-Tingling, numbness, pain in the hand, forearm or wrist—especially if it wakes you up at night (or whenever you sleep!)

-Pain gets worse while using the hand or wrist or tightly gripping an object.

-Pain in the arm or elbow.

-Stiffness in fingers when you wake up in the morning (or whenever you wake up).

-Loss of strength when trying to pinch an object.

-Dropping objects when using a tool or even personal objects (such as a hair brush or screwdriver).

-If the symptoms extend to your little finger, then it is likely arthritis not Carpal Tunnel Syndrome (remember that little finger nerves don’t go through that part of the wrist).

Here is some bad news! There are a variety of lifestyle items that can increase your risk of developing a musculoskeletal disease (MSD) such as Carpal Tunnel Syndrome. They include use of tobacco, caffeine, and alcohol. You can find the details in an article in the Journal of Occupational and Environmental Medicine, March 1996, Volume 38, No. 3, pages 290-298 titled, “Tobacco, Caffeine, Alcohol and Carpal Tunnel Syndrome in American Industry, A Cross-Sectional Study of 1464 Workers,” by P.A. Nathan, R.C. Keristan, et. al.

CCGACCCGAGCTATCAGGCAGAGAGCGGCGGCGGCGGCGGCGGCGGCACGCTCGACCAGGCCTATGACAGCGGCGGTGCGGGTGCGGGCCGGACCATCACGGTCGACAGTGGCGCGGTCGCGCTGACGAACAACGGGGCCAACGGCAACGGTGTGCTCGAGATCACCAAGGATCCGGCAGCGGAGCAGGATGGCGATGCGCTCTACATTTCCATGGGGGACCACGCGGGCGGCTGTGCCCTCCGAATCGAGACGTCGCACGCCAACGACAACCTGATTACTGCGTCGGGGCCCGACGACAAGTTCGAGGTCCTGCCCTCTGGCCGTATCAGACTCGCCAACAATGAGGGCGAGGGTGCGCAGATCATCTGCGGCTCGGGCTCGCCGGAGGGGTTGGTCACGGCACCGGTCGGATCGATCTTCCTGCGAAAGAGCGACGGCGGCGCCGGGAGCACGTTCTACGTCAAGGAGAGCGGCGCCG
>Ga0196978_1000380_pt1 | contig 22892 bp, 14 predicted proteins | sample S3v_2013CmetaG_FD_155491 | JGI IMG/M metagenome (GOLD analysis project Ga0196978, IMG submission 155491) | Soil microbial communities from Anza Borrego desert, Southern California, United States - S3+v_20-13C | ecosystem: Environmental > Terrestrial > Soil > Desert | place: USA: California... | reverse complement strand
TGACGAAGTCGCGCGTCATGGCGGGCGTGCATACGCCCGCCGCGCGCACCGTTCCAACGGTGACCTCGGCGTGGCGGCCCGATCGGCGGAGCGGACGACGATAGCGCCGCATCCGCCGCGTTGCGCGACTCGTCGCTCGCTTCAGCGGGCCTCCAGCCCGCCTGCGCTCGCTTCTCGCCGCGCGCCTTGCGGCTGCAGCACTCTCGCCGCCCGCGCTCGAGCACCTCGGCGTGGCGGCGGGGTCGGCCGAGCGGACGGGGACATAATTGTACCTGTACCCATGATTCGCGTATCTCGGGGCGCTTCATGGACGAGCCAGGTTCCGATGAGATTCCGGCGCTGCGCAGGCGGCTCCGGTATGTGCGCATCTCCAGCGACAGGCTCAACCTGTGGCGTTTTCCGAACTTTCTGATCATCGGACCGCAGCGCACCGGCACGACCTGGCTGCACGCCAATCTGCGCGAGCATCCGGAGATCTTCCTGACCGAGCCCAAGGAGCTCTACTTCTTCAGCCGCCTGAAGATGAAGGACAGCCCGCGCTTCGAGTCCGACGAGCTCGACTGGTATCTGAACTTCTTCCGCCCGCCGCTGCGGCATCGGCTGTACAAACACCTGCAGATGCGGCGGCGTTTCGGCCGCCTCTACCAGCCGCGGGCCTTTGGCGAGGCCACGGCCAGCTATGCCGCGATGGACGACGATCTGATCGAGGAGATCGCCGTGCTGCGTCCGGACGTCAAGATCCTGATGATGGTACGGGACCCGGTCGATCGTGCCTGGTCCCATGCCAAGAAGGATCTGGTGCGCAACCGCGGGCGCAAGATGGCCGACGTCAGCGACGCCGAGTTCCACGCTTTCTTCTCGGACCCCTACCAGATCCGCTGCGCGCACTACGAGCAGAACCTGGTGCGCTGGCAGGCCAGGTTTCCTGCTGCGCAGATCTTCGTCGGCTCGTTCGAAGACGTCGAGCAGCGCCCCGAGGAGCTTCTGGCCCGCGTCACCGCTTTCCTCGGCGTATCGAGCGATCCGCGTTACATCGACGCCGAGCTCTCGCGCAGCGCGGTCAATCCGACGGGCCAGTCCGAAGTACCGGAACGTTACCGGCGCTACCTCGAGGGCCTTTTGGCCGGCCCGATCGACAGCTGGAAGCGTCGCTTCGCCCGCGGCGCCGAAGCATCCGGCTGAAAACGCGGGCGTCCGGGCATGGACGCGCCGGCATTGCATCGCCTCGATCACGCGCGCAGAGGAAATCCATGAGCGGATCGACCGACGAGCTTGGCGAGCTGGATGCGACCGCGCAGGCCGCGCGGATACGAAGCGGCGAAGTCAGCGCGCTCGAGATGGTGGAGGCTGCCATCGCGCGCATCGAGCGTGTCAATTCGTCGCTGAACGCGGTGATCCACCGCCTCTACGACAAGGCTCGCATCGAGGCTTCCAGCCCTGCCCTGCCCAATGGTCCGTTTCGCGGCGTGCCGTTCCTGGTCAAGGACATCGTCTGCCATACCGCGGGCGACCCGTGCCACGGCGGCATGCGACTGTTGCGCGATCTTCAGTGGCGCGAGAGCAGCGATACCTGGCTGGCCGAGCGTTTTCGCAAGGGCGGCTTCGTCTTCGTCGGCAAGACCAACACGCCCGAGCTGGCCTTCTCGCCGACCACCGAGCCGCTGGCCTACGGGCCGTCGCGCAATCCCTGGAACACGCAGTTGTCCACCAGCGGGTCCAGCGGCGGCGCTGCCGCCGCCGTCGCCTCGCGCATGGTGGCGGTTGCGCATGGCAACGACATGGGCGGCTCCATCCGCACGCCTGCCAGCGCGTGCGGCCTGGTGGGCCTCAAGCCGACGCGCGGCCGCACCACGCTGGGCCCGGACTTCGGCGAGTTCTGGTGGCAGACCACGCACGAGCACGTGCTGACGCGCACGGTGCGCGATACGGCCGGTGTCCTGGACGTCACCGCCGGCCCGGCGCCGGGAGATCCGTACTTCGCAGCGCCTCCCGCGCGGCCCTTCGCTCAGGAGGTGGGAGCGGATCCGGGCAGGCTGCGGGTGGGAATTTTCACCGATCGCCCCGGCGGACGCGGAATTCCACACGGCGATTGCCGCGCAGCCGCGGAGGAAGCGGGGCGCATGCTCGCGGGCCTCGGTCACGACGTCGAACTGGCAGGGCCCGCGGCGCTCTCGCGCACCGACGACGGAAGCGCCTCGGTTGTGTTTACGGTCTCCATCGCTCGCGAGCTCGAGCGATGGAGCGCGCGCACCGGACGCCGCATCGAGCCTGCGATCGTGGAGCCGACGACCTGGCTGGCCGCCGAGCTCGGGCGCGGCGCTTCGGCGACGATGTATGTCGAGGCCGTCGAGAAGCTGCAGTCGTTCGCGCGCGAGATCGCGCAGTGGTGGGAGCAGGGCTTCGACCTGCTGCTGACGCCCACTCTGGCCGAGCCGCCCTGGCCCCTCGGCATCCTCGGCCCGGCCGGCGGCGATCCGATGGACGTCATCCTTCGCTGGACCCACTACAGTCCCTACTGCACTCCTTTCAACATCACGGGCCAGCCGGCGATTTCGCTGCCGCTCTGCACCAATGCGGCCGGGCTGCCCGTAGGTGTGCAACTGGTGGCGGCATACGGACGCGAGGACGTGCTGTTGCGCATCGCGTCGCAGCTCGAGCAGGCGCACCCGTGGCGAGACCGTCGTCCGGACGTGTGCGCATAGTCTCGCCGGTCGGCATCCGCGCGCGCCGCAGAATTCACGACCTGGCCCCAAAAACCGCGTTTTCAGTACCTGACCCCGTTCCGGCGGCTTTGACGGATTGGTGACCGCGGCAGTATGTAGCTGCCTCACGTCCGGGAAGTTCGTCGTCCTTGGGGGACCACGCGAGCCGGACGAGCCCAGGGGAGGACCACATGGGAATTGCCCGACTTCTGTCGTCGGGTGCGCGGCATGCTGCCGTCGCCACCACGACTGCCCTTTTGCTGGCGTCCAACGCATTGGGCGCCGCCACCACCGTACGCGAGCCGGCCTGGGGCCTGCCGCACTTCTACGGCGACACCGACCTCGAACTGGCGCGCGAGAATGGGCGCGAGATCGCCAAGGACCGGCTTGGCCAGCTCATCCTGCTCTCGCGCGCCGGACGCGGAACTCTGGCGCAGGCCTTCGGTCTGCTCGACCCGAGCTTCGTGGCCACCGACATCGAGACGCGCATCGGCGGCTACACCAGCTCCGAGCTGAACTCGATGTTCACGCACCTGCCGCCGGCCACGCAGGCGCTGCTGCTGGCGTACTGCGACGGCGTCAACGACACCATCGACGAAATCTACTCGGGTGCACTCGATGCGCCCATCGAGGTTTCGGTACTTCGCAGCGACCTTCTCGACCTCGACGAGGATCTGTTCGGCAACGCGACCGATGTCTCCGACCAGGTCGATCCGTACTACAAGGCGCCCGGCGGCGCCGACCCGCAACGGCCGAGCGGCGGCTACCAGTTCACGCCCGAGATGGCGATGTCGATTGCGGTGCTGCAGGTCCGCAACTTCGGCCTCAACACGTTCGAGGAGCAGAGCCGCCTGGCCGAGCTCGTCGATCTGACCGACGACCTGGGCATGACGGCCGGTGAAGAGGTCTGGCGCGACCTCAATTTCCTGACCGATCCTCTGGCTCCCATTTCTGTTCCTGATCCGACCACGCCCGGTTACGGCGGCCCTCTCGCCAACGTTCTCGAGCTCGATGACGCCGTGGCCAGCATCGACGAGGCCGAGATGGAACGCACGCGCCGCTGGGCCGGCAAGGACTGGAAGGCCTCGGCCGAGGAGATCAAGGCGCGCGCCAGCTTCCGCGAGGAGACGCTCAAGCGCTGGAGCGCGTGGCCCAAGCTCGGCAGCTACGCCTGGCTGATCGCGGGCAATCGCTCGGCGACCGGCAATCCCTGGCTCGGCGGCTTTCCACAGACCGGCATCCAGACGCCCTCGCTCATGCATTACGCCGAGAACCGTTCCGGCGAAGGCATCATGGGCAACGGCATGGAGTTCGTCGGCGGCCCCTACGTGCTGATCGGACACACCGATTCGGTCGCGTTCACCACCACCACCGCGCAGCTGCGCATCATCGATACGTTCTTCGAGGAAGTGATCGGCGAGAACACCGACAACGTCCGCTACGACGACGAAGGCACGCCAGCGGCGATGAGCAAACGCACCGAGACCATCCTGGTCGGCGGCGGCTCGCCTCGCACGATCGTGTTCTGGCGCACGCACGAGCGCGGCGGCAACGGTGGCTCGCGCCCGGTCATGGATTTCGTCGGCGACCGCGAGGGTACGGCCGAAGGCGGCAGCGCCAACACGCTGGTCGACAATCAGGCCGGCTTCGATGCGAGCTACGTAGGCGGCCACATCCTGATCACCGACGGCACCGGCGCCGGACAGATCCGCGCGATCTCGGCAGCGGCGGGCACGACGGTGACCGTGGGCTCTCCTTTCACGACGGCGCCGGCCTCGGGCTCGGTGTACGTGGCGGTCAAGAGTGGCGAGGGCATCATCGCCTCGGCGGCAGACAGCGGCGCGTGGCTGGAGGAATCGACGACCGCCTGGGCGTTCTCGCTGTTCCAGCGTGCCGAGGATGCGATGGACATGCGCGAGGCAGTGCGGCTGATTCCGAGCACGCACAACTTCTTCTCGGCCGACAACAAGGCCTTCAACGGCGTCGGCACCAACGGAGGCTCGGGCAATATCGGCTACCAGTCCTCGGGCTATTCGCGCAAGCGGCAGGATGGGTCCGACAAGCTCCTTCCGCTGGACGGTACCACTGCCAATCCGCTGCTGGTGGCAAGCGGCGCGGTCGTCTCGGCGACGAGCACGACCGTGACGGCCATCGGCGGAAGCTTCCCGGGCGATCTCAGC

Carpal tunnel syndrome is also associated with several diseases and situations. They are:

  • Arthritis
  • Diabetes
  • Gout
  • Amyloidosis (infiltration of the liver, kidneys, spleen with a starch-like substance)
  • Hypothyroidism (underactive thyroid gland)
  • Tumors of tendon sheaths
  • Wrist fractures and dislocations
  • Wrist cysts
  • Pregnancy
  • Use of oral contraceptives
  • Menopause